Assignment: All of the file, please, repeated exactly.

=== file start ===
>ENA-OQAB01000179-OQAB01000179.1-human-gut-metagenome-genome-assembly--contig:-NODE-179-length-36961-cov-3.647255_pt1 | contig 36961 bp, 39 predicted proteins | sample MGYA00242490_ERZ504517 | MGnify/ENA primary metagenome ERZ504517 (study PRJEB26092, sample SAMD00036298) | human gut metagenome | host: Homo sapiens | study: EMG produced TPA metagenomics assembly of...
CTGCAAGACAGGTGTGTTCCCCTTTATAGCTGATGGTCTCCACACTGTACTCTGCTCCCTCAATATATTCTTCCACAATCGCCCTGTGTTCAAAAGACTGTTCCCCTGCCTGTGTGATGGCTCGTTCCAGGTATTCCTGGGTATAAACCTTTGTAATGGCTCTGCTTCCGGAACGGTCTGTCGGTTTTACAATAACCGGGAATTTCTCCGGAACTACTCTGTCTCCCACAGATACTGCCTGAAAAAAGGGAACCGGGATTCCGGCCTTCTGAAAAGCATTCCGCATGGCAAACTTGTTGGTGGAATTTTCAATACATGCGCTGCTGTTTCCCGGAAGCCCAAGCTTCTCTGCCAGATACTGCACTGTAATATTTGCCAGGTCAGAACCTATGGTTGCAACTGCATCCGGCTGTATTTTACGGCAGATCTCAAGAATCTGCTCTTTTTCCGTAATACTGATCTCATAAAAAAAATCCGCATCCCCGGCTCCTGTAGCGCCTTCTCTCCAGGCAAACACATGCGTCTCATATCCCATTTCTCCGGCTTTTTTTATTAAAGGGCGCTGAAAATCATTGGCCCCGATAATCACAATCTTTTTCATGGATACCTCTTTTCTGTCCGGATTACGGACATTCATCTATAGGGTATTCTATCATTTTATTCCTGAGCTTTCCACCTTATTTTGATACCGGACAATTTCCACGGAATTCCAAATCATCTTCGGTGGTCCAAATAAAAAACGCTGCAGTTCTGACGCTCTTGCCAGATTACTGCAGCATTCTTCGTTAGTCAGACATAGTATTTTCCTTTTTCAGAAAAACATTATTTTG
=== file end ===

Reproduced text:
>ENA-OQAB01000179-OQAB01000179.1-human-gut-metagenome-genome-assembly--contig:-NODE-179-length-36961-cov-3.647255_pt1 | contig 36961 bp, 39 predicted proteins | sample MGYA00242490_ERZ504517 | MGnify/ENA primary metagenome ERZ504517 (study PRJEB26092, sample SAMD00036298) | human gut metagenome | host: Homo sapiens | study: EMG produced TPA metagenomics assembly of...
CTGCAAGACAGGTGTGTTCCCCTTTATAGCTGATGGTCTCCACACTGTACTCTGCTCCCTCAATATATTCTTCCACAATCGCCCTGTGTTCAAAAGACTGTTCCCCTGCCTGTGTGATGGCTCGTTCCAGGTATTCCTGGGTATAAACCTTTGTAATGGCTCTGCTTCCGGAACGGTCTGTCGGTTTTACAATAACCGGGAATTTCTCCGGAACTACTCTGTCTCCCACAGATACTGCCTGAAAAAAGGGAACCGGGATTCCGGCCTTCTGAAAAGCATTCCGCATGGCAAACTTGTTGGTGGAATTTTCAATACATGCGCTGCTGTTTCCCGGAAGCCCAAGCTTCTCTGCCAGATACTGCACTGTAATATTTGCCAGGTCAGAACCTATGGTTGCAACTGCATCCGGCTGTATTTTACGGCAGATCTCAAGAATCTGCTCTTTTTCCGTAATACTGATCTCATAAAAAAAATCCGCATCCCCGGCTCCTGTAGCGCCTTCTCTCCAGGCAAACACATGCGTCTCATATCCCATTTCTCCGGCTTTTTTTATTAAAGGGCGCTGAAAATCATTGGCCCCGATAATCACAATCTTTTTCATGGATACCTCTTTTCTGTCCGGATTACGGACATTCATCTATAGGGTATTCTATCATTTTATTCCTGAGCTTTCCACCTTATTTTGATACCGGACAATTTCCACGGAATTCCAAATCATCTTCGGTGGTCCAAATAAAAAACGCTGCAGTTCTGACGCTCTTGCCAGATTACTGCAGCATTCTTCGTTAGTCAGACATAGTATTTTCCTTTTTCAGAAAAACATTATTTTG